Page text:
ORC™ Week Two: Entryway Design Concept

remodel of a two story foyer in a suburban home


My favorite thing about the One Room Challenge™ is how you get to see room makeovers in real time. In this HGTV-laden world of mega-renovations from start to finish in under an hour, it’s refreshing to be reminded that real life projects take time. I have clients who get so frustrated by the third weekend of their living room renovation that they’re ready to throw in the towel. That just breaks my heart because I know that if you just persevere for a few more weeks, you’ll have the home of your dreams for the rest of your life. Rushing through decisions and taking short cuts is no way to treat the most expensive object in your life. It’s especially no way to treat the place you’ll raise your family, gather your friends, or toast whomever is the newest bachelorette looking for love in exactly the wrongest place.

That said, I don’t have much progress to show you all this week because I’m taking my time on this one. I’m making decisions that are thoughtful and negotiated, instead of just jumping in all at once. This is my second round of The One Room Challenge™ and I made some big mistakes last time. Mistakes I’m not looking to repeat. Mistakes that could have been avoided if I’d taken more time to plan and brainstorm. Mistakes like installing this wallpaper /lighting combo that, while stunning, doesn’t suit the style of my home:

Your home has a style. Try to work with it and not against it.
Your home has a style. Try to work with it and not against it.

I absolutely love the overall aesthetic of this space. For another home. Now, as we reflect and decide what needs to be updated before we can sell our house, this room is back on the list. The one space in our home that felt entirely finished just a few months ago will require more updates (read: money) before the entire house will feel cohesive and completely remodeled. In fact, the space we started with – before the last ORC™ – actually feels right for this home, in retrospect.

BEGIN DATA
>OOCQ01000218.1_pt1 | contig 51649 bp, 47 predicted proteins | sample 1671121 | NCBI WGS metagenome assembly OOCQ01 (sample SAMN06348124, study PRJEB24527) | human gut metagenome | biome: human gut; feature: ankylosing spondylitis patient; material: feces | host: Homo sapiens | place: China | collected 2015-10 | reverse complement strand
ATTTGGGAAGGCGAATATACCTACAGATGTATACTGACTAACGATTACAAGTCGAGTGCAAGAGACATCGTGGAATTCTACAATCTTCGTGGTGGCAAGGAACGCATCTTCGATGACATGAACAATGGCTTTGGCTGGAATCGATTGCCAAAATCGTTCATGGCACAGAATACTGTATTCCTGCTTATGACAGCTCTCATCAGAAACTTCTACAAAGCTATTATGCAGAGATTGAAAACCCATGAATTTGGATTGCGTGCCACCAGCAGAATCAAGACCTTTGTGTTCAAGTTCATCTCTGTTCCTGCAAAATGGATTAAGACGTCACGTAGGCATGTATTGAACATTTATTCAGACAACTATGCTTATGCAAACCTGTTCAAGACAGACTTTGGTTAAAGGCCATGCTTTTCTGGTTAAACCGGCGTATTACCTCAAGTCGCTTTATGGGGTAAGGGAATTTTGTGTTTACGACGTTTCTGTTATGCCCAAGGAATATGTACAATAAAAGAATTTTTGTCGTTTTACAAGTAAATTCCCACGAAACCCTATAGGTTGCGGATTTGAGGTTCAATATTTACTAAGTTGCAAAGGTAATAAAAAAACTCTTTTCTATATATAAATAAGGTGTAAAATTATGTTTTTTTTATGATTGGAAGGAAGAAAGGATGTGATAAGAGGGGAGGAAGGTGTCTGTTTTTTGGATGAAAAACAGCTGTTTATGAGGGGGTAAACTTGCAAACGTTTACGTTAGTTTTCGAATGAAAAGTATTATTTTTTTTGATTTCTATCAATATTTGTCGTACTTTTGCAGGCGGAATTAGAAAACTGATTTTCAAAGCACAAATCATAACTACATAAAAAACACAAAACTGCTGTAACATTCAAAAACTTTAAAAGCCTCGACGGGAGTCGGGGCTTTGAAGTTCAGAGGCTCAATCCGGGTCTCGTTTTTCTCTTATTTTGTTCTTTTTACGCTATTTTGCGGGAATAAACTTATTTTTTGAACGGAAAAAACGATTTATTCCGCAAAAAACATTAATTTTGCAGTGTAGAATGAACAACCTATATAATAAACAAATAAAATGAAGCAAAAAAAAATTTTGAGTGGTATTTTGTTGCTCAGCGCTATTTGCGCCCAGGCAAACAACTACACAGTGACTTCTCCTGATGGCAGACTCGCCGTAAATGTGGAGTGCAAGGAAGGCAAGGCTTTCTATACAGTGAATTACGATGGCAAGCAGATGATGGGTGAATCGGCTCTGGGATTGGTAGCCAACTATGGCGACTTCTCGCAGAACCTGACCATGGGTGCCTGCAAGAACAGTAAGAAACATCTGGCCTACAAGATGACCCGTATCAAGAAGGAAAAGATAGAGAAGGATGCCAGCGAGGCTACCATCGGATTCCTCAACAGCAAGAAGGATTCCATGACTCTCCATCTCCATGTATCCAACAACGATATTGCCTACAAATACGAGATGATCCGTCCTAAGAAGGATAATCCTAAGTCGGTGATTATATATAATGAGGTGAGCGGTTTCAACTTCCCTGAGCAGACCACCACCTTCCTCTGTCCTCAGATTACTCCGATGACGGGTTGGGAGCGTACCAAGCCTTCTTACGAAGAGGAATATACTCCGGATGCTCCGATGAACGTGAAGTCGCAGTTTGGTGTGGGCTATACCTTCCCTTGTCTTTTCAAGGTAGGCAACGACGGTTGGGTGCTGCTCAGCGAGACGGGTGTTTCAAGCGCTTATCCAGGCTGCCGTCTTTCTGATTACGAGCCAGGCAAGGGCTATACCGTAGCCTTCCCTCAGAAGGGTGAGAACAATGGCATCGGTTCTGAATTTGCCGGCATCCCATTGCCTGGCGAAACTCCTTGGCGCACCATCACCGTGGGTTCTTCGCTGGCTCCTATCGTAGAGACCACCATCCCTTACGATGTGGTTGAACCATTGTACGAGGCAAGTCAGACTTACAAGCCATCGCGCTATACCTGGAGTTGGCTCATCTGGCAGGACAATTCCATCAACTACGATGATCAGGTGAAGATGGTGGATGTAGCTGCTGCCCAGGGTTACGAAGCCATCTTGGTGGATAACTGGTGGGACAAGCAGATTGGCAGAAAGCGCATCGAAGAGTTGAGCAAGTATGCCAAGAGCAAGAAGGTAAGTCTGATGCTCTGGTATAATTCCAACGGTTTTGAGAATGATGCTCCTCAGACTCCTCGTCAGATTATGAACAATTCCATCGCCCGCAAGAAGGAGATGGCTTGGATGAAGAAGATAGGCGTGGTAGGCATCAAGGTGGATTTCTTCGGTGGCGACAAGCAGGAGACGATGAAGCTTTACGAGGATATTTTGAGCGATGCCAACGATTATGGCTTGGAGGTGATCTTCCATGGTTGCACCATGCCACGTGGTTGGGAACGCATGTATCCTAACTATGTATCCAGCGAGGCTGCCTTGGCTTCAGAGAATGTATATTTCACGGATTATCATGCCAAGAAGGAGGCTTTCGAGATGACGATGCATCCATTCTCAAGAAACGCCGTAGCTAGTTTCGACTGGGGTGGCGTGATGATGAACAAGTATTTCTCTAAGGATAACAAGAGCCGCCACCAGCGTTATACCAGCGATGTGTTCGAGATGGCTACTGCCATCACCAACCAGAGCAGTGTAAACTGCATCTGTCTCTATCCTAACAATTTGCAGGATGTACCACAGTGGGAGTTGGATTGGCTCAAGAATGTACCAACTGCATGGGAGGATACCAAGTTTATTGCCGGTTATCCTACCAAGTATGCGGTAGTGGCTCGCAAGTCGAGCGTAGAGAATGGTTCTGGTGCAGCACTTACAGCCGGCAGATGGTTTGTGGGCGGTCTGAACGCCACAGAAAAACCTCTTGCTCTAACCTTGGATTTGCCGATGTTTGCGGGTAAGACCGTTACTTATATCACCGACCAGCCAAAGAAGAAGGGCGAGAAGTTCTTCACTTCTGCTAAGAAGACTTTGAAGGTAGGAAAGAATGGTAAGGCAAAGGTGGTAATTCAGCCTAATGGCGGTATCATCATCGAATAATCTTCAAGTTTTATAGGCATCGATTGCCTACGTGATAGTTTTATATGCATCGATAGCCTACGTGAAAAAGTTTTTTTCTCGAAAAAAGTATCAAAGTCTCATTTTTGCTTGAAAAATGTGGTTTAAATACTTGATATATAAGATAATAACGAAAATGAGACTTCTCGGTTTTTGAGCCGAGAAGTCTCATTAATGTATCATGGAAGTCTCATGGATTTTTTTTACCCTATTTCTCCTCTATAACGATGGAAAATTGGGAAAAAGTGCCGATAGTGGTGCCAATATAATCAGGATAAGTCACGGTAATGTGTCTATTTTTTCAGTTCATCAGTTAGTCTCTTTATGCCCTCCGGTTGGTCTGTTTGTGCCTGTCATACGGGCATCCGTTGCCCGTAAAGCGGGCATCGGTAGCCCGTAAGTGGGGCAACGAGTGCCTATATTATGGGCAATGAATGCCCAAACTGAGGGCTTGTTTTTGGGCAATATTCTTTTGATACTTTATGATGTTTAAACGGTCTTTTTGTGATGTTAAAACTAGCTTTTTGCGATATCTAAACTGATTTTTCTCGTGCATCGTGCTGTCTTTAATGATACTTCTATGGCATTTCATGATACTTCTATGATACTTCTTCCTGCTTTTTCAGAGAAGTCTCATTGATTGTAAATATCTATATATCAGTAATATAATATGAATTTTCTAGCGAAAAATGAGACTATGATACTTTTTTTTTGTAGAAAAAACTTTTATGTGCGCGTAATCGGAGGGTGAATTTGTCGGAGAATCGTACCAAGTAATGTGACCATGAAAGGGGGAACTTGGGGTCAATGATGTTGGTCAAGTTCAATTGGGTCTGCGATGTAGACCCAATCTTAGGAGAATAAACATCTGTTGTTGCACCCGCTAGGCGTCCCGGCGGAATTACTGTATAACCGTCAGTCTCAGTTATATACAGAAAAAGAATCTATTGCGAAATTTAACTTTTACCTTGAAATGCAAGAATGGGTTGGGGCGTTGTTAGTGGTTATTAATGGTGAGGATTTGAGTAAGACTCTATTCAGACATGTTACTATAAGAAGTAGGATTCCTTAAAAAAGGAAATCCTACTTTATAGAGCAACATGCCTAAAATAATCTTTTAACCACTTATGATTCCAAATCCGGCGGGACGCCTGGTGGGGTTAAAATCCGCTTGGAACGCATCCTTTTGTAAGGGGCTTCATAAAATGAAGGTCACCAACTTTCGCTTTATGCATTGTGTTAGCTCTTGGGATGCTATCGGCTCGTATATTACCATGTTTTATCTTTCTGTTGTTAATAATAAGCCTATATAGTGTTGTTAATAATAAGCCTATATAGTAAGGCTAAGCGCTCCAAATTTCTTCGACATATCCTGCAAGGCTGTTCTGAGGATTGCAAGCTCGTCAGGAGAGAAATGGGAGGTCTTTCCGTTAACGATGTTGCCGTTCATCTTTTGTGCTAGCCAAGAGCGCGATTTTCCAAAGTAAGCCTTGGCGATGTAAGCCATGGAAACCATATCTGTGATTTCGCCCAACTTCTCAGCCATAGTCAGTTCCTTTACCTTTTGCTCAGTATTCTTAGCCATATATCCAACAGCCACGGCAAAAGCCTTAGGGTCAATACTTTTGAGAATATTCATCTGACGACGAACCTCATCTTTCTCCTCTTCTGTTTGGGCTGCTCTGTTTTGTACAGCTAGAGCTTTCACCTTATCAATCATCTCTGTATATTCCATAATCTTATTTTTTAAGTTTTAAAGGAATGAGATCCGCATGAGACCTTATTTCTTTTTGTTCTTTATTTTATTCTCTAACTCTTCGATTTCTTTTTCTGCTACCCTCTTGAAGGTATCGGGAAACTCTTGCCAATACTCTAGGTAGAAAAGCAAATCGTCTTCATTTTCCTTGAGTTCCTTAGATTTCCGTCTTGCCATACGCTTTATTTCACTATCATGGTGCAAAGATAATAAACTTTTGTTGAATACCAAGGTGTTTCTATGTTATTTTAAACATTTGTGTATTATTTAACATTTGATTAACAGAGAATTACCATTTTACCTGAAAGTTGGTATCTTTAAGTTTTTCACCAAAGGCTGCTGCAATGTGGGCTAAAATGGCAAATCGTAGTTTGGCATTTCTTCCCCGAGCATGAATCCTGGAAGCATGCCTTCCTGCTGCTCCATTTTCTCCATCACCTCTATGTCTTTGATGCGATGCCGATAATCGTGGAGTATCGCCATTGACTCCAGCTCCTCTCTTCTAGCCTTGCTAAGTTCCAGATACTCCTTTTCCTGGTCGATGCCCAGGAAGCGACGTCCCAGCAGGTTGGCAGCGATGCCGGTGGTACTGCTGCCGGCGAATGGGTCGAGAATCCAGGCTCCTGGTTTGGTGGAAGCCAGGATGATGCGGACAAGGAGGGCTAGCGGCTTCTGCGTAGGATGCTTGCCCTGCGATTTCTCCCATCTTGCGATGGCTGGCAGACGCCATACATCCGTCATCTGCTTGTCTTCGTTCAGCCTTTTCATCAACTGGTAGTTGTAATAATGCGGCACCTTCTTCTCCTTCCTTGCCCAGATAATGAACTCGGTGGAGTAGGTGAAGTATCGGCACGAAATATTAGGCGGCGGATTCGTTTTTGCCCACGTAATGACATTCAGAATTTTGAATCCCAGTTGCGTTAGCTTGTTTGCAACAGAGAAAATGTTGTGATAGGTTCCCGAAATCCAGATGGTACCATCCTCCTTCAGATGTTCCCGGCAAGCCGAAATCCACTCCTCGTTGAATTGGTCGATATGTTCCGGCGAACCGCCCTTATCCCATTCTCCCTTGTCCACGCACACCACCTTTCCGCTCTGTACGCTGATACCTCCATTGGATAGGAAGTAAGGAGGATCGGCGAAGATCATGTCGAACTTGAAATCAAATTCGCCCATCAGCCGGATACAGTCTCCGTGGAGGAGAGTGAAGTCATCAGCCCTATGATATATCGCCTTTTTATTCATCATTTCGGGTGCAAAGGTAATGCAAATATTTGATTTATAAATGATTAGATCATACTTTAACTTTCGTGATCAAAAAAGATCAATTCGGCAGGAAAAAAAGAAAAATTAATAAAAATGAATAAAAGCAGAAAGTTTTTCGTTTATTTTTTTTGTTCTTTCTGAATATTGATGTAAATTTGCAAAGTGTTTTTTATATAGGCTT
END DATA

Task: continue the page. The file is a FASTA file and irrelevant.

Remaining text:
Upscale transitional is the name of the suburban house game.
Upscale transitional is the name of the suburban house game.

There are no words to describe how terrible it feels to know that you put your family. – and yourself – through six grueling weeks of renovation just to end up with a space that isn’t quite right. Plus, Christine is pissed, having warned me repeatedly that the wallpaper was a step in the wrong direction. Total fail.

I don’t love admitting I’m wrong. I’m telling you all of this so that when you make decisions about your renovation, you think about what I’m saying here and it requires you to be more thorough and approached in your decision-making. Think about the entire home, as a whole. Don’t just plan one room that makes no sense for the rest of your home, like I did. I see kitchens all the time that make me wonder if the family who lives there have split personalities. I should have known better than to make this mistake. This just goes to show you – no one is without err.

Look at this dumbass smiling like she didn’t just destroy her dining room. Plus, what is that bowtie about????
Look at this dumbass smiling like she didn’t just destroy her dining room. Plus, what is that bowtie about????

This time around, I’m taking things slow. I’m making lists of items that really need to be addressed and not just updates for the sake of updating. If you’ve been reading for a while, you may recall that when I began tackling the dining room, I’d made a proclamation about how I was bored with decorating my homes for some future resident. I wanted to see my own style reflected and DARN IT this is where it starts! (you can read all about that here)